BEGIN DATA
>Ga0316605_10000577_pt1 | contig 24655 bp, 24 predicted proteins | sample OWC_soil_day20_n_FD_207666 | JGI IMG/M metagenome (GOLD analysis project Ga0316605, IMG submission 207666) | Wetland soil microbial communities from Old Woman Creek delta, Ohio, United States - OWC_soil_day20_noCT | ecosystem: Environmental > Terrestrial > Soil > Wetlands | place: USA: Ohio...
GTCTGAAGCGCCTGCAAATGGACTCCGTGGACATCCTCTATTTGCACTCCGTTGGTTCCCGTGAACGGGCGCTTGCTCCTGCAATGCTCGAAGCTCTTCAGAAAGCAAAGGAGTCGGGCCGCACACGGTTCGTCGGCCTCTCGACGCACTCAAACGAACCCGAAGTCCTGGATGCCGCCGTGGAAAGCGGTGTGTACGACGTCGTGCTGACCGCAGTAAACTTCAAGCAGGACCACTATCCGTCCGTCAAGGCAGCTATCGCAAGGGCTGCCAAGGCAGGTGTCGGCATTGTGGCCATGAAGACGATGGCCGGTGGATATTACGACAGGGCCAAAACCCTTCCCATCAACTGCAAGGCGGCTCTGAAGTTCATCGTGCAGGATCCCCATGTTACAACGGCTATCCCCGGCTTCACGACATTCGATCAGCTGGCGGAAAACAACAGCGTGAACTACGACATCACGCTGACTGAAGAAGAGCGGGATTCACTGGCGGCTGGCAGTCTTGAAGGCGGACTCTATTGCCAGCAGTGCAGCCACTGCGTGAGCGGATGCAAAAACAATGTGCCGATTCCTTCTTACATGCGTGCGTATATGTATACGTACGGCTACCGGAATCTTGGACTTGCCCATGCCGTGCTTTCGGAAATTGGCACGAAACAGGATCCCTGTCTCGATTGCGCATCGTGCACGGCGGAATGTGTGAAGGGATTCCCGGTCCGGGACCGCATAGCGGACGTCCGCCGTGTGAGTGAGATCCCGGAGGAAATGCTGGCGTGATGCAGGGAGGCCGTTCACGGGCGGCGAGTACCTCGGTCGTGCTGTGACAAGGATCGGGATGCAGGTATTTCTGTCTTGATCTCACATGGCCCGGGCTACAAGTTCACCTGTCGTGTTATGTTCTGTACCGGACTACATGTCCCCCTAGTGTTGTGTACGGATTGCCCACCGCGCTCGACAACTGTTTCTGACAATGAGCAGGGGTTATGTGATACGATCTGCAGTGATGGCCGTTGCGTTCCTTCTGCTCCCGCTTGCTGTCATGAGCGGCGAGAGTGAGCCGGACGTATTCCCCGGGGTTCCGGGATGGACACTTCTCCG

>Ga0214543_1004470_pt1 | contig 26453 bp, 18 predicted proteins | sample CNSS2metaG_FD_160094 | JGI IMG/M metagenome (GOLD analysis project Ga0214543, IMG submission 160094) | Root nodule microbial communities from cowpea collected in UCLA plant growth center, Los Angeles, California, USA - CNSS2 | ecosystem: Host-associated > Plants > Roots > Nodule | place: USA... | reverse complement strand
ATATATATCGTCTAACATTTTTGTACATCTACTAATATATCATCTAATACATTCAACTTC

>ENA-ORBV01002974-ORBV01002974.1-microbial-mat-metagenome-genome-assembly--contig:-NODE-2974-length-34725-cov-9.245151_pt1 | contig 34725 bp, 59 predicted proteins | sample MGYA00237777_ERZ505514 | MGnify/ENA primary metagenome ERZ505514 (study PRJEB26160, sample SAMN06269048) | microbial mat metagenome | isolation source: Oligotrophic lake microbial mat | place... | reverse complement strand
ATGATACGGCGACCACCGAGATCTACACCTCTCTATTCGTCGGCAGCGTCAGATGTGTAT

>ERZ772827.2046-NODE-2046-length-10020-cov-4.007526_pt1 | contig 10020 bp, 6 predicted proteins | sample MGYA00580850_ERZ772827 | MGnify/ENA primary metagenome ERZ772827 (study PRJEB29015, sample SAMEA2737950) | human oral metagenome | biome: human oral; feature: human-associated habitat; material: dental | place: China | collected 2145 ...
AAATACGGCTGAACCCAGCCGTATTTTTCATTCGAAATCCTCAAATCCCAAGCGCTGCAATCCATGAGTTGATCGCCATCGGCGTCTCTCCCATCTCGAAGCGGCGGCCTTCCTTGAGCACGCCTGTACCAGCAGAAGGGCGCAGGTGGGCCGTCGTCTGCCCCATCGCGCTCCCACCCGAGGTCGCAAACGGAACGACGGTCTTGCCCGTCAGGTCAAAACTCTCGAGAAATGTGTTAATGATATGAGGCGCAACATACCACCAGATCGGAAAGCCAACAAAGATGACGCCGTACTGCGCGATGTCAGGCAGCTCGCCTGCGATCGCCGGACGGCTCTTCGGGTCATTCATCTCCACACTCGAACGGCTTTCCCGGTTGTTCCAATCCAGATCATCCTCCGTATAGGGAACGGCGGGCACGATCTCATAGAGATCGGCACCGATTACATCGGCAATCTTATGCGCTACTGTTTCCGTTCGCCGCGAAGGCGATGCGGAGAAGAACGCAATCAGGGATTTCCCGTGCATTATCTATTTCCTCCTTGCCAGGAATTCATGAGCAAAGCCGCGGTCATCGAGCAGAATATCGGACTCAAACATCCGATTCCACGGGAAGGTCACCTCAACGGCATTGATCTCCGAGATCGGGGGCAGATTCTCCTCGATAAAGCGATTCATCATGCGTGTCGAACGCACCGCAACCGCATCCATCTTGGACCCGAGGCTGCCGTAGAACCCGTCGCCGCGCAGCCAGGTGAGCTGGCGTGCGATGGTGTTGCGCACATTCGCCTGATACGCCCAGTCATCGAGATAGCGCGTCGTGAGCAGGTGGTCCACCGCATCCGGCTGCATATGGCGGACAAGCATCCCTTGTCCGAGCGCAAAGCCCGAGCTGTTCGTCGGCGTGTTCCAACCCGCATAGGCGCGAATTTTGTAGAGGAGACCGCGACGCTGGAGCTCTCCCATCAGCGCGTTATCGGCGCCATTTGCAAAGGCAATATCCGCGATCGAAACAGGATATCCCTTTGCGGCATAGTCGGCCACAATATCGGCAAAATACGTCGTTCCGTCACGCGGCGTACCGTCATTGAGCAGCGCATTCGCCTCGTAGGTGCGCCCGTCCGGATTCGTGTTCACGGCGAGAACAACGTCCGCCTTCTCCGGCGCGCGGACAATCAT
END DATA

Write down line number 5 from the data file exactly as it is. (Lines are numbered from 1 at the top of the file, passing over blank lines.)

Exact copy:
>ENA-ORBV01002974-ORBV01002974.1-microbial-mat-metagenome-genome-assembly--contig:-NODE-2974-length-34725-cov-9.245151_pt1 | contig 34725 bp, 59 predicted proteins | sample MGYA00237777_ERZ505514 | MGnify/ENA primary metagenome ERZ505514 (study PRJEB26160, sample SAMN06269048) | microbial mat metagenome | isolation source: Oligotrophic lake microbial mat | place... | reverse complement strand